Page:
BRUSSELS (Reuters) - A European Union law barring job discrimination against the disabled may apply to extremely obese people, an adviser to Europe’s top court said on Thursday.
The non-binding opinion concerns the dismissal of Karsten Kaltoft, a child-minder, by a Danish city council in 2010. Kaltoft argued that his obesity was part of the reason he lost his job and that it amounted to unfair discrimination, an allegation that Billund city council denies.
The Court of Justice of the European Union was asked to rule on whether EU law forbids discrimination on the grounds of obesity and if obesity can be considered a disability.
The advocate general, who advises the European court in Luxembourg, found that EU law does not prohibit discrimination specifically on the grounds of obesity, even if it does offer general protection against bias on the grounds of disability.
But Niilo Jaaskinen, the advocate general, did conclude that extreme obesity, classified as having a body mass index (BMI) of more than 40, could be considered a disability.
“If obesity has reached such a degree that it plainly hinders participation in professional life, then this can be a disability,” Jaaskinen said.
BMI is an indicator of obesity which takes into account a person’s weight and height. Kaltoft never weighed less than 160 kg (352 lbs) during his employment, meaning he had a BMI of 54, the advocate general said.
Recommendations from advocates general are usually followed by the court, which will consider the Kaltoft case over the next few months.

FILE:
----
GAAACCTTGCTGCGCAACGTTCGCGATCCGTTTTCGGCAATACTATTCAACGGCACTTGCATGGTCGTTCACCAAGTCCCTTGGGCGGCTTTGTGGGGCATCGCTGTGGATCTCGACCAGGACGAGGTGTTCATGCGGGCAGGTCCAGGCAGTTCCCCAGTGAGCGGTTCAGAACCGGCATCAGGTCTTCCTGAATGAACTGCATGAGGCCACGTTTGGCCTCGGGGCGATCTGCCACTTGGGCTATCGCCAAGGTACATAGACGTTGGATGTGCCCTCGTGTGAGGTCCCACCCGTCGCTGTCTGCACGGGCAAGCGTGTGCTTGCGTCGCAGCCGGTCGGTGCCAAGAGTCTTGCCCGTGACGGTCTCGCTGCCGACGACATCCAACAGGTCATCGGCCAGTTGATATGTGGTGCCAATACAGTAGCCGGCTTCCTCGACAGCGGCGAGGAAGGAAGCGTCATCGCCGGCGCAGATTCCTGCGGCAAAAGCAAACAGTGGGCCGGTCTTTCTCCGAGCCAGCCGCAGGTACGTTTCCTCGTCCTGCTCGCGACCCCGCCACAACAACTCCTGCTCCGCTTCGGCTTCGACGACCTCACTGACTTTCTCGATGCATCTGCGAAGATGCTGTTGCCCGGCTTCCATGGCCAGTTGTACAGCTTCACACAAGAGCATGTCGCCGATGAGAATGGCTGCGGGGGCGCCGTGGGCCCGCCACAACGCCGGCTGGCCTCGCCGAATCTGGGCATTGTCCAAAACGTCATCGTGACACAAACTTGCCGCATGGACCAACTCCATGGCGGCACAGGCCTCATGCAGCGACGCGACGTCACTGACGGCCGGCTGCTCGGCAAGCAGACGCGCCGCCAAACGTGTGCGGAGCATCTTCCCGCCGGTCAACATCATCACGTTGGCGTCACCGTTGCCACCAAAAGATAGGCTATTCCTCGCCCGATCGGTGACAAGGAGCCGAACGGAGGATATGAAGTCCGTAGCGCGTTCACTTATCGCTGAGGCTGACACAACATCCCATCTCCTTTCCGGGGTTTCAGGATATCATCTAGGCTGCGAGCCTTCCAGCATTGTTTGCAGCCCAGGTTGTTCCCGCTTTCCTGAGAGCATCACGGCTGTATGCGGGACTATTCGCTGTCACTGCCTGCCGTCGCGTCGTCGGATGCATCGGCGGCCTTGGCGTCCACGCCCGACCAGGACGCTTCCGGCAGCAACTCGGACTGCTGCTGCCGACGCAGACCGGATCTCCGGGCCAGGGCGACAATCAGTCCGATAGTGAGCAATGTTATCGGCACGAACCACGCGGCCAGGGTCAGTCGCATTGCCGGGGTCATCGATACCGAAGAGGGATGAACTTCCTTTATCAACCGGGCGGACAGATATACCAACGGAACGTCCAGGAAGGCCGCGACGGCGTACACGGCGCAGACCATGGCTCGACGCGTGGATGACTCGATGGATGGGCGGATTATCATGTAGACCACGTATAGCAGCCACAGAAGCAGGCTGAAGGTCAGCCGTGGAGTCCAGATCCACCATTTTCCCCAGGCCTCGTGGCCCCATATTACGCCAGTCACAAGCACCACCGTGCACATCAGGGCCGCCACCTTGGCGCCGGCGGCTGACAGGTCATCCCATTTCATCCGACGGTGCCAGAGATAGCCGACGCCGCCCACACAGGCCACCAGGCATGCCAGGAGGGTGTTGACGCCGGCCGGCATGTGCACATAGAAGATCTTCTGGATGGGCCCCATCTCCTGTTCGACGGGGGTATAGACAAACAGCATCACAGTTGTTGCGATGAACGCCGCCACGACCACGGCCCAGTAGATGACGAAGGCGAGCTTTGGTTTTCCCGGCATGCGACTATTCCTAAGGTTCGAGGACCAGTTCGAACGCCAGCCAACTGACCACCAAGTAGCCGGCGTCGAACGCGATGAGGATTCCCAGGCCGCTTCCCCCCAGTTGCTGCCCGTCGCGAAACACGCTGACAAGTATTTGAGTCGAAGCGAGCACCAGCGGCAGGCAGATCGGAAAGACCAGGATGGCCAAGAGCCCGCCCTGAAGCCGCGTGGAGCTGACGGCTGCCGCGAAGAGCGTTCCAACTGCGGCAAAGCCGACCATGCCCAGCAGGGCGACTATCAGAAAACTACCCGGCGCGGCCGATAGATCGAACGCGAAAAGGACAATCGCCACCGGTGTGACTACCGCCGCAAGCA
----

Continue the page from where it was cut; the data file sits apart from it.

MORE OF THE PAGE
An agreement by the court with the advocate general’s opinion would have significant repercussions on employers as they could be required to make special adjustments for morbidly obese employees, lawyers said.
“Employers could find themselves under a legal obligation to make adjustments such as providing car park spaces close to the workplace entrance for obese employees, providing special desks, or providing duties which involve reduced walking or traveling,” said Glenn Hayes, an employment law partner at UK firm Irwin Mitchell.
Still, having a BMI over 40 would not automatically mean a person is disabled.
“Obesity will not automatically trigger a duty on the part of employers to have to consider making reasonable adjustment to accommodate obese employees in the workplace,” said Richie Alder, an employment lawyer at Trowers & Hamlins.
In his opinion, Jaaskinen said that even where the condition does not affect a person’s ability to carry out a specific job, it can still make it harder compared to other people, therefore making it a disability.
Furthermore, Jaaskinen threw out the notion that a “self-inflicted” disability could be any less worthy of protection, saying “the origin of the disability is irrelevant”.
“(It) does not depend on whether the applicant has contributed causally to the acquisition of his disability through “self-inflicted” excessive energy intake,” he added.
If the EU court upholds Jaaskinen’s view, it would be up to a Danish court to decide whether Kaltoft’s obesity met this definition.
Editing by Mark Heinrich